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New grad student government members to focus on communication between UI colleges

BY BETH BRATSOS | APRIL 20, 2012 6:30 AM

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The new leaders of the University of Iowa Executive Council of Graduate and Professional Students said they would like to see more collaboration among UI member governments in the next year.

The winners of the council election were announced April 3 and an inauguration ceremony took place at the Karro Athletics Hall of Fame Thursday.

UI law student and President-elect Michael Appel said the council plans to focus on a Big Improvement initiative, which is designed to create more cooperation among the six post-undergraduate member governments on campus — those in the College of Law, the College of Pharmacy, the Carver College of Medicine, the College of Dentistry, the Graduate College, and the M.B.A. program.

"This is to help each member government have one big achievement happen," Appel said. "It's all about bringing to the table the issues and problems the member governments want to accomplish that year and seeing what is common."

Appel said the Executive Council — composed of each member government from the colleges — can face difficulties in accomplishing an initiative affecting all its constituents because the governments are spread out across campus.

The council, he said, needs more of an individualized effort.

Emma Hashman, who will serve as vice president during the next academic year, said she would like to create more networking and social opportunities to increase collaboration among member governments. Though the Executive Council and the medical-school government usually attended the past year's events, she said, she would like to enhance involvement of all student bodies in the future.

"Sometimes, it's hard to get people from all different colleges together and to network for future job opportunities," she said. "[The Executive Council] is the perfect way to get those collaborations going. We can work on making publicity campus-wide … so we can have better turnout for events."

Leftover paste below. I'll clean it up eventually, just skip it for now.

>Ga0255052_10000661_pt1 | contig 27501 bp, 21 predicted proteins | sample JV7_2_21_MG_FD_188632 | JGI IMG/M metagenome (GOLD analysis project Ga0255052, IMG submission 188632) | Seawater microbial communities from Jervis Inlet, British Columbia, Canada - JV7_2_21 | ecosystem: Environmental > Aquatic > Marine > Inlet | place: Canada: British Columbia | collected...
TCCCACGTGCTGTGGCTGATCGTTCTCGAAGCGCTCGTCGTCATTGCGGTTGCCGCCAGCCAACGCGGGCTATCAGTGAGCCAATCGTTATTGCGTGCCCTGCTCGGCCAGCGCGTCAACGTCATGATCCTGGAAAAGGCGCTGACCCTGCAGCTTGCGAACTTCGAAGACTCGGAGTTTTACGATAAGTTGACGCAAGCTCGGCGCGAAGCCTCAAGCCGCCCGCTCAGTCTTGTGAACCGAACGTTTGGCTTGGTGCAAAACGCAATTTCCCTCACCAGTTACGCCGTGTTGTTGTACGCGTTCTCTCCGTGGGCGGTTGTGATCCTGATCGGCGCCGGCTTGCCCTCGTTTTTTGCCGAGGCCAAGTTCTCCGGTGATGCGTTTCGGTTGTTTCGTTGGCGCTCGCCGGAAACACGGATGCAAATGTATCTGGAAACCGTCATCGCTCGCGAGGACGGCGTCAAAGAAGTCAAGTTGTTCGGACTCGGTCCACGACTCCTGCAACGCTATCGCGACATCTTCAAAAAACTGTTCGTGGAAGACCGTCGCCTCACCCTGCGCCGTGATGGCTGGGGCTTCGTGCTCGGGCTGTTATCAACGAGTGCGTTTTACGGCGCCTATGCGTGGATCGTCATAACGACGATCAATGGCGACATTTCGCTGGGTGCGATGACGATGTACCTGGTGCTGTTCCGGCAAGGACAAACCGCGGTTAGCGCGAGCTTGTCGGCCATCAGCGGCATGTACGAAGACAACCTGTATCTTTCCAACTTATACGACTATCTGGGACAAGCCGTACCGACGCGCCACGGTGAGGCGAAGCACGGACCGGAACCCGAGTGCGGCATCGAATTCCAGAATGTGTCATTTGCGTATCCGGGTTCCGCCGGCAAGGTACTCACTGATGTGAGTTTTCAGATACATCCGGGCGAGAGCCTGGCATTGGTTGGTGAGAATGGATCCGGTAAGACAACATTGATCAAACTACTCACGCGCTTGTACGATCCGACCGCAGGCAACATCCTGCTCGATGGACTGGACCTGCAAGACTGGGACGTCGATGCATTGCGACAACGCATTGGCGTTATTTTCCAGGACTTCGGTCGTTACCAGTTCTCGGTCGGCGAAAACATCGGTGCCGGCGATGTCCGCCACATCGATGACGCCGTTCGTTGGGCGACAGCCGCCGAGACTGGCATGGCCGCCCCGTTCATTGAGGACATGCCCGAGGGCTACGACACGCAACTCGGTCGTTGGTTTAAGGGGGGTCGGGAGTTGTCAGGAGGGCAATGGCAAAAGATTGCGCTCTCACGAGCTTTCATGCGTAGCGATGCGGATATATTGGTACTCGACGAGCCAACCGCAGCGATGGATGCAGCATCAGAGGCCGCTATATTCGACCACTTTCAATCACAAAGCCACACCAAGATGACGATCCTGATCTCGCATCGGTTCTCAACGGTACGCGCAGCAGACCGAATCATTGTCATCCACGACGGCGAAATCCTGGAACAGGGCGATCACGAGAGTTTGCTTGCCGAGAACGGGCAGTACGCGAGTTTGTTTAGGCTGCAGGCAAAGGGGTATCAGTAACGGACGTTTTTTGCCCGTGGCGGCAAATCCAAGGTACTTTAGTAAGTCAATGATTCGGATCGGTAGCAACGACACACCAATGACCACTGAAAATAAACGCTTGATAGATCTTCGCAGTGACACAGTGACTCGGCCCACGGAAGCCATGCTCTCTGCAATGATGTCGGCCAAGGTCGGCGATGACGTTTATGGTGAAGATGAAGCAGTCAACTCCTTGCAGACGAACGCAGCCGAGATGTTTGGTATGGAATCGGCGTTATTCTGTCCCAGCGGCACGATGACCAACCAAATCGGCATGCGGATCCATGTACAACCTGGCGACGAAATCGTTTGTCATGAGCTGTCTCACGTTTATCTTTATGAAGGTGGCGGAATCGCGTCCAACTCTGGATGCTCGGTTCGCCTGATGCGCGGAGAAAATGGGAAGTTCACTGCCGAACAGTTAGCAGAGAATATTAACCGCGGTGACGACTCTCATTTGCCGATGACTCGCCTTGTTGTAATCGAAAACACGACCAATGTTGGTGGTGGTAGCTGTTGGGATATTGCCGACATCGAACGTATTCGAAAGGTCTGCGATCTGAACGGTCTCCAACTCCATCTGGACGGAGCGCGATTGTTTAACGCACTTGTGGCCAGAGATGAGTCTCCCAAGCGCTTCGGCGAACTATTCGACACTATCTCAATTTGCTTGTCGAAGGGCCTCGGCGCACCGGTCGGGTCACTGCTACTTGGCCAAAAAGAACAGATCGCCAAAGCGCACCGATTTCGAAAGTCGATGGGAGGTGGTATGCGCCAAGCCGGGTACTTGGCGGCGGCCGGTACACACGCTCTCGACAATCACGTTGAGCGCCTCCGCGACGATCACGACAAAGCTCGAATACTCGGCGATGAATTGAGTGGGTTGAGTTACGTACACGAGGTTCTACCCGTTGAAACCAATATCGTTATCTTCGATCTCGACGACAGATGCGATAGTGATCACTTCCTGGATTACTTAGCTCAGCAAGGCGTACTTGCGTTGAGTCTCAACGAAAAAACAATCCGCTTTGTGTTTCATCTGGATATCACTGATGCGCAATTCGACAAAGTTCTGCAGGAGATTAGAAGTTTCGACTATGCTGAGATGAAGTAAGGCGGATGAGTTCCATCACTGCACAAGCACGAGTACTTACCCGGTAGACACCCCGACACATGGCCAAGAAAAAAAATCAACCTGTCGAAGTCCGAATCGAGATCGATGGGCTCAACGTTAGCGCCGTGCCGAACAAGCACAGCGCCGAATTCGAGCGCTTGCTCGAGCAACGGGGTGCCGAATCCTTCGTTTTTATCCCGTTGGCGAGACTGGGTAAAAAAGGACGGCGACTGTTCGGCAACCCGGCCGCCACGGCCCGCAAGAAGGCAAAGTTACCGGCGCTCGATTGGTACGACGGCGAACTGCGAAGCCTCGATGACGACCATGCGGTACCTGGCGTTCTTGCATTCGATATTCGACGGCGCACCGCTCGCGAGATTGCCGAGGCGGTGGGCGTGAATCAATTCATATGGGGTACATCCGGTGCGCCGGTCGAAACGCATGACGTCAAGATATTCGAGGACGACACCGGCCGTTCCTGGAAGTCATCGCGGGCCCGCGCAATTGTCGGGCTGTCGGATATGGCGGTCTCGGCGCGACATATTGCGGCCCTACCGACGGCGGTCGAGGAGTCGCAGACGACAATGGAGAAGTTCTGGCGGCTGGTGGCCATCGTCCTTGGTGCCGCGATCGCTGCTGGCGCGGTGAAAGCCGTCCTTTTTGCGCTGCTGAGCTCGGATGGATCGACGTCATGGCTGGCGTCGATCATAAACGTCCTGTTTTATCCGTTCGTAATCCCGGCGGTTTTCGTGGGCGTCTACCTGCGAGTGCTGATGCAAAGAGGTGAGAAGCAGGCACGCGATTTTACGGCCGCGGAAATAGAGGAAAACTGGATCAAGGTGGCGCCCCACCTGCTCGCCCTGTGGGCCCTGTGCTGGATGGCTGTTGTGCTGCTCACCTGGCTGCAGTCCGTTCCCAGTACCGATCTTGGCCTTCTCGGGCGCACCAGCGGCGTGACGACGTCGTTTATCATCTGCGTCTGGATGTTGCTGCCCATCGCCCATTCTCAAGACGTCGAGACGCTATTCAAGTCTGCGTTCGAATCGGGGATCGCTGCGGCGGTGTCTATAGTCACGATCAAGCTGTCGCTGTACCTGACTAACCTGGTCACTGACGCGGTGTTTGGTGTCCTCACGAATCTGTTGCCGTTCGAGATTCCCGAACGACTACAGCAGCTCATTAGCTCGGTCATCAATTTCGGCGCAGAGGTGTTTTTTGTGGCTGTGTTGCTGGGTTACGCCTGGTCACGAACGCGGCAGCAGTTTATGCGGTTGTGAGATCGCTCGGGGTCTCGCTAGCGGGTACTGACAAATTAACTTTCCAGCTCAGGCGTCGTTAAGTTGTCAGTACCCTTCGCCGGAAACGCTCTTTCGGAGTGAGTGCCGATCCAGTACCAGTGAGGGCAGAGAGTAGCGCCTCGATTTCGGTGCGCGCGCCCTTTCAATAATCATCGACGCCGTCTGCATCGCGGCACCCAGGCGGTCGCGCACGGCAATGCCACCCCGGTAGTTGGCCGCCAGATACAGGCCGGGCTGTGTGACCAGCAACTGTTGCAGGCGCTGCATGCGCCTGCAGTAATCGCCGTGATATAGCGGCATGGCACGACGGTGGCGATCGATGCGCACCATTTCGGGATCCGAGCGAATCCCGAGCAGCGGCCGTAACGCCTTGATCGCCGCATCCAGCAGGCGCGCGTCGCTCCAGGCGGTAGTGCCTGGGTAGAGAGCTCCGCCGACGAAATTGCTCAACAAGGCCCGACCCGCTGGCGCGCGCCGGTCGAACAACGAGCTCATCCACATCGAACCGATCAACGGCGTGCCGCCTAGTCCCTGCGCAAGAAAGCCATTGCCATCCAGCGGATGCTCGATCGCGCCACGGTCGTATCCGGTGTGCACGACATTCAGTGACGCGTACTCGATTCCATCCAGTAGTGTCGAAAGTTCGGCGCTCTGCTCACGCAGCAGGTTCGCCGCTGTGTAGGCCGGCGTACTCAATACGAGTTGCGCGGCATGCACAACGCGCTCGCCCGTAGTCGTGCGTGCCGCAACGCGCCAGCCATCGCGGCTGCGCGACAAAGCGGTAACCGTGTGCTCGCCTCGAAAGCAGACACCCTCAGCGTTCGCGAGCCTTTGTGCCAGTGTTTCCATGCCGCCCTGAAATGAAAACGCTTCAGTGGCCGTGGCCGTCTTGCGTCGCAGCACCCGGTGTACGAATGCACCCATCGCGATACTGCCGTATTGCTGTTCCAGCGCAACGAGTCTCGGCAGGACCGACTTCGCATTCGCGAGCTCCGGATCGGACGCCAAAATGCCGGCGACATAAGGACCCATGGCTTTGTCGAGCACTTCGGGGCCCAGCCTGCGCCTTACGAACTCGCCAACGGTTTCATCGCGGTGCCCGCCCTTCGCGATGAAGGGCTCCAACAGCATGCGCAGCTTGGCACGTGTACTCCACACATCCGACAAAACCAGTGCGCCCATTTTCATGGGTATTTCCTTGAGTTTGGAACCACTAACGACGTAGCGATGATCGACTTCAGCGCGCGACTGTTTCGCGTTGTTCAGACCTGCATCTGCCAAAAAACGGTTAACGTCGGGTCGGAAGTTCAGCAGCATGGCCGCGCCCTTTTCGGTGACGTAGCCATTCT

Natalie Virden, elected as executive officer, said she also plans to bring more cohesion to all UI colleges.

"Right now, we don't really have an idea of what's going on in the other schools," she said. "For example, the College of Law had a 5K [race] this past weekend, and I would have liked to see more involvement in that."

Member government officials tend to be busy with differing schedules, she noted, which could explain the lack of cohesion in recent years.

Hashman said she would also like to focus on combating the defunding of higher education next year. Although the proposed 3 percent increase on student fees by the state Board of Regents for the next academic year will likely only raise fees by $1 to $2 per student, she said, such increases can become burdensome while tuition continues to increase.

"We want to look at student fees while tuition keeps increasing every year," she said. "Even if we can't decrease it, we can look at the effectiveness of each of the fees in the student fee. We pay for parking on top of tuition, and we pay to play tennis on top of a recreation fee. Students don't always know that."


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